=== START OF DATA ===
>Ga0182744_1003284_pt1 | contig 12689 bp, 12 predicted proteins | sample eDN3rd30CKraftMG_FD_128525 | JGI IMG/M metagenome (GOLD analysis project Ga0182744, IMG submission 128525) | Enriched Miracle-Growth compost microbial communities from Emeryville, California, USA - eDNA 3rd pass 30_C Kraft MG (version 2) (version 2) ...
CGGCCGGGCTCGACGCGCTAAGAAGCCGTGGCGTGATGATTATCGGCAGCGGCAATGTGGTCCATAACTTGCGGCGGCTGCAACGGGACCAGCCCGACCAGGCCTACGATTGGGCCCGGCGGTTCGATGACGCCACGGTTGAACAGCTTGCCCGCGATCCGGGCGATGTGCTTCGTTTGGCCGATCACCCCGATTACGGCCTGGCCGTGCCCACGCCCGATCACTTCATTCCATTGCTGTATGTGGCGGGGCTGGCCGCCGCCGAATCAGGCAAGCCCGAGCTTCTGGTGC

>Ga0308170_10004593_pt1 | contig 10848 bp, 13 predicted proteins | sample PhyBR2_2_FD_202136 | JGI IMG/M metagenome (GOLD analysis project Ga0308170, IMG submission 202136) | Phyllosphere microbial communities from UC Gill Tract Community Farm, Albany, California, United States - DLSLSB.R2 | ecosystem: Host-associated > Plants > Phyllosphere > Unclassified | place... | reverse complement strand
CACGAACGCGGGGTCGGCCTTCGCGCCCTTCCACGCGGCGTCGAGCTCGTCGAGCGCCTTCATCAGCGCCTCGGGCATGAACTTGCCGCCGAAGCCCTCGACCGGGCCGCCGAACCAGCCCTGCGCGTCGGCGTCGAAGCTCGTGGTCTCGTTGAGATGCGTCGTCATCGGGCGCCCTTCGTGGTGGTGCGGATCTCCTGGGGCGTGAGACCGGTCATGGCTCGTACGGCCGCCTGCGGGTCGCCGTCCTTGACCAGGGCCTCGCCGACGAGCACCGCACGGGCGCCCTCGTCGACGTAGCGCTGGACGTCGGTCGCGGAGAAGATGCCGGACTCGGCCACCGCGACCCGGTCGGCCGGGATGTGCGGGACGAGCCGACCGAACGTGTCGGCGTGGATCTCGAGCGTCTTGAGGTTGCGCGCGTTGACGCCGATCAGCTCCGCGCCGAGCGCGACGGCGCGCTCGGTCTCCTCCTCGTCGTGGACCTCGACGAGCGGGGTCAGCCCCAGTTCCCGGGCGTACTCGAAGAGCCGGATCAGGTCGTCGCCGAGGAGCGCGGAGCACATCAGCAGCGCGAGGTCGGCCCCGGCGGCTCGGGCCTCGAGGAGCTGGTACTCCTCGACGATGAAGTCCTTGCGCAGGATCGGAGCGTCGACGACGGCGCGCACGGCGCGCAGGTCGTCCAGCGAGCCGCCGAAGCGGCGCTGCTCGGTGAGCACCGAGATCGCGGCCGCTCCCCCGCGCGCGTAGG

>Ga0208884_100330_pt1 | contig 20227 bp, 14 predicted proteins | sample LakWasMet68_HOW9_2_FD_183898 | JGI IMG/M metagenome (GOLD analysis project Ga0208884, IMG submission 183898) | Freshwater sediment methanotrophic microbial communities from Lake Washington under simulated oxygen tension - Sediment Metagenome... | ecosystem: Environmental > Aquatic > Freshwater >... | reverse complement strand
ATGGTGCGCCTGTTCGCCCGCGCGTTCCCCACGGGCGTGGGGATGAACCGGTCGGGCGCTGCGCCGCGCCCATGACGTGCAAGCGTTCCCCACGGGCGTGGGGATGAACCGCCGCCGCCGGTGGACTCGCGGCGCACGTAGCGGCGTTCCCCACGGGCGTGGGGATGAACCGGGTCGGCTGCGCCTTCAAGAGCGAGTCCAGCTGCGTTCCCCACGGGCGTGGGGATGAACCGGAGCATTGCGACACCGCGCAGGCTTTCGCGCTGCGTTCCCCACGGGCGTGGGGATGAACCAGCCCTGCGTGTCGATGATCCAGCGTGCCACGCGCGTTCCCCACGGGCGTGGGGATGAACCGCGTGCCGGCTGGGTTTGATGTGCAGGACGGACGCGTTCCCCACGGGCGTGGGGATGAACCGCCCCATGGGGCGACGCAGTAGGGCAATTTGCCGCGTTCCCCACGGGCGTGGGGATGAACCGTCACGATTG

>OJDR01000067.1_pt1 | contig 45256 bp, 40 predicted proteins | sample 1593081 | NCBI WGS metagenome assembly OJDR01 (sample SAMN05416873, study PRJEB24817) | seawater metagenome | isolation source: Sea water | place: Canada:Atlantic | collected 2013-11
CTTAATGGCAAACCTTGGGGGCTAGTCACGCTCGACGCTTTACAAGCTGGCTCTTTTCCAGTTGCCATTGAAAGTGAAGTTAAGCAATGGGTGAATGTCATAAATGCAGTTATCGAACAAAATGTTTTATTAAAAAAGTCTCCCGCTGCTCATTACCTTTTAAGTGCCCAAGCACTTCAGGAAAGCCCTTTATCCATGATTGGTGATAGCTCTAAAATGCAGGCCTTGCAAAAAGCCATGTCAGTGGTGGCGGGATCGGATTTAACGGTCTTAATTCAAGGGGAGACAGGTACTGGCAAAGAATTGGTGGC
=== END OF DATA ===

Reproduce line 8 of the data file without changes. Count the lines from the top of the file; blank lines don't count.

CTTAATGGCAAACCTTGGGGGCTAGTCACGCTCGACGCTTTACAAGCTGGCTCTTTTCCAGTTGCCATTGAAAGTGAAGTTAAGCAATGGGTGAATGTCATAAATGCAGTTATCGAACAAAATGTTTTATTAAAAAAGTCTCCCGCTGCTCATTACCTTTTAAGTGCCCAAGCACTTCAGGAAAGCCCTTTATCCATGATTGGTGATAGCTCTAAAATGCAGGCCTTGCAAAAAGCCATGTCAGTGGTGGCGGGATCGGATTTAACGGTCTTAATTCAAGGGGAGACAGGTACTGGCAAAGAATTGGTGGC